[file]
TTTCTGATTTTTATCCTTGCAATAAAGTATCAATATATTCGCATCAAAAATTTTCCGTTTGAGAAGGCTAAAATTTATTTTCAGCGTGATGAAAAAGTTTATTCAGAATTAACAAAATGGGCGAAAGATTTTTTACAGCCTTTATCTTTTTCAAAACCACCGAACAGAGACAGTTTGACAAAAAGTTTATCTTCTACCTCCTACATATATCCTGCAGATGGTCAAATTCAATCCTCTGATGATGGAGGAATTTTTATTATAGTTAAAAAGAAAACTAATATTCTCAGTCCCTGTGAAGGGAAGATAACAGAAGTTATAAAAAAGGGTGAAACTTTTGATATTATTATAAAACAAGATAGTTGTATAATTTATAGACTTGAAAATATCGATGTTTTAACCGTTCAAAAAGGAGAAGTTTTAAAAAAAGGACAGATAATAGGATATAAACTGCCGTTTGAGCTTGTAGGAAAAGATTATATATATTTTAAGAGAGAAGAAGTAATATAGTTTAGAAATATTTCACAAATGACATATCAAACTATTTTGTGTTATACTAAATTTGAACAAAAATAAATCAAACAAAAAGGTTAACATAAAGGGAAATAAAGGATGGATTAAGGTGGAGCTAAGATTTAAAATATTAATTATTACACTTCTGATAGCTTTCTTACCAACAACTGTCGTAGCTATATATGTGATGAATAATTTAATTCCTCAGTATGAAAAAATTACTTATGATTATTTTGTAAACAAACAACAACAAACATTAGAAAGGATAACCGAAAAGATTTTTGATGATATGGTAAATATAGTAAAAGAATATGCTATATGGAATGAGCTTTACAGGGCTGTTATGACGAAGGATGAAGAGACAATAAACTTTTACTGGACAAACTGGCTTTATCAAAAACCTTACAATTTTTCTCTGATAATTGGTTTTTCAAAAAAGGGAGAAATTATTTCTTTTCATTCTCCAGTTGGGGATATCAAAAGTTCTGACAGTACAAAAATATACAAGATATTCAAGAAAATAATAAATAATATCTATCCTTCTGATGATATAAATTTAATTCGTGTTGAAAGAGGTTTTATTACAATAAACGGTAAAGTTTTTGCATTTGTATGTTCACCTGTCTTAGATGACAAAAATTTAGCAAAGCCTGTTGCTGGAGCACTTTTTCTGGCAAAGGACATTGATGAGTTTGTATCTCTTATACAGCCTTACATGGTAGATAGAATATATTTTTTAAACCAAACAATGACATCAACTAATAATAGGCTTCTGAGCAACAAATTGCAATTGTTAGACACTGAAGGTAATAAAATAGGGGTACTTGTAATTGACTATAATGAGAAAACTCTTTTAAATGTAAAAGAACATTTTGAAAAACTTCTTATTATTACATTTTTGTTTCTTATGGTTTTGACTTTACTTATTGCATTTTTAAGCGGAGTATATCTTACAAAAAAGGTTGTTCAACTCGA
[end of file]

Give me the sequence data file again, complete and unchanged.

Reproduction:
TTTCTGATTTTTATCCTTGCAATAAAGTATCAATATATTCGCATCAAAAATTTTCCGTTTGAGAAGGCTAAAATTTATTTTCAGCGTGATGAAAAAGTTTATTCAGAATTAACAAAATGGGCGAAAGATTTTTTACAGCCTTTATCTTTTTCAAAACCACCGAACAGAGACAGTTTGACAAAAAGTTTATCTTCTACCTCCTACATATATCCTGCAGATGGTCAAATTCAATCCTCTGATGATGGAGGAATTTTTATTATAGTTAAAAAGAAAACTAATATTCTCAGTCCCTGTGAAGGGAAGATAACAGAAGTTATAAAAAAGGGTGAAACTTTTGATATTATTATAAAACAAGATAGTTGTATAATTTATAGACTTGAAAATATCGATGTTTTAACCGTTCAAAAAGGAGAAGTTTTAAAAAAAGGACAGATAATAGGATATAAACTGCCGTTTGAGCTTGTAGGAAAAGATTATATATATTTTAAGAGAGAAGAAGTAATATAGTTTAGAAATATTTCACAAATGACATATCAAACTATTTTGTGTTATACTAAATTTGAACAAAAATAAATCAAACAAAAAGGTTAACATAAAGGGAAATAAAGGATGGATTAAGGTGGAGCTAAGATTTAAAATATTAATTATTACACTTCTGATAGCTTTCTTACCAACAACTGTCGTAGCTATATATGTGATGAATAATTTAATTCCTCAGTATGAAAAAATTACTTATGATTATTTTGTAAACAAACAACAACAAACATTAGAAAGGATAACCGAAAAGATTTTTGATGATATGGTAAATATAGTAAAAGAATATGCTATATGGAATGAGCTTTACAGGGCTGTTATGACGAAGGATGAAGAGACAATAAACTTTTACTGGACAAACTGGCTTTATCAAAAACCTTACAATTTTTCTCTGATAATTGGTTTTTCAAAAAAGGGAGAAATTATTTCTTTTCATTCTCCAGTTGGGGATATCAAAAGTTCTGACAGTACAAAAATATACAAGATATTCAAGAAAATAATAAATAATATCTATCCTTCTGATGATATAAATTTAATTCGTGTTGAAAGAGGTTTTATTACAATAAACGGTAAAGTTTTTGCATTTGTATGTTCACCTGTCTTAGATGACAAAAATTTAGCAAAGCCTGTTGCTGGAGCACTTTTTCTGGCAAAGGACATTGATGAGTTTGTATCTCTTATACAGCCTTACATGGTAGATAGAATATATTTTTTAAACCAAACAATGACATCAACTAATAATAGGCTTCTGAGCAACAAATTGCAATTGTTAGACACTGAAGGTAATAAAATAGGGGTACTTGTAATTGACTATAATGAGAAAACTCTTTTAAATGTAAAAGAACATTTTGAAAAACTTCTTATTATTACATTTTTGTTTCTTATGGTTTTGACTTTACTTATTGCATTTTTAAGCGGAGTATATCTTACAAAAAAGGTTGTTCAACTCGA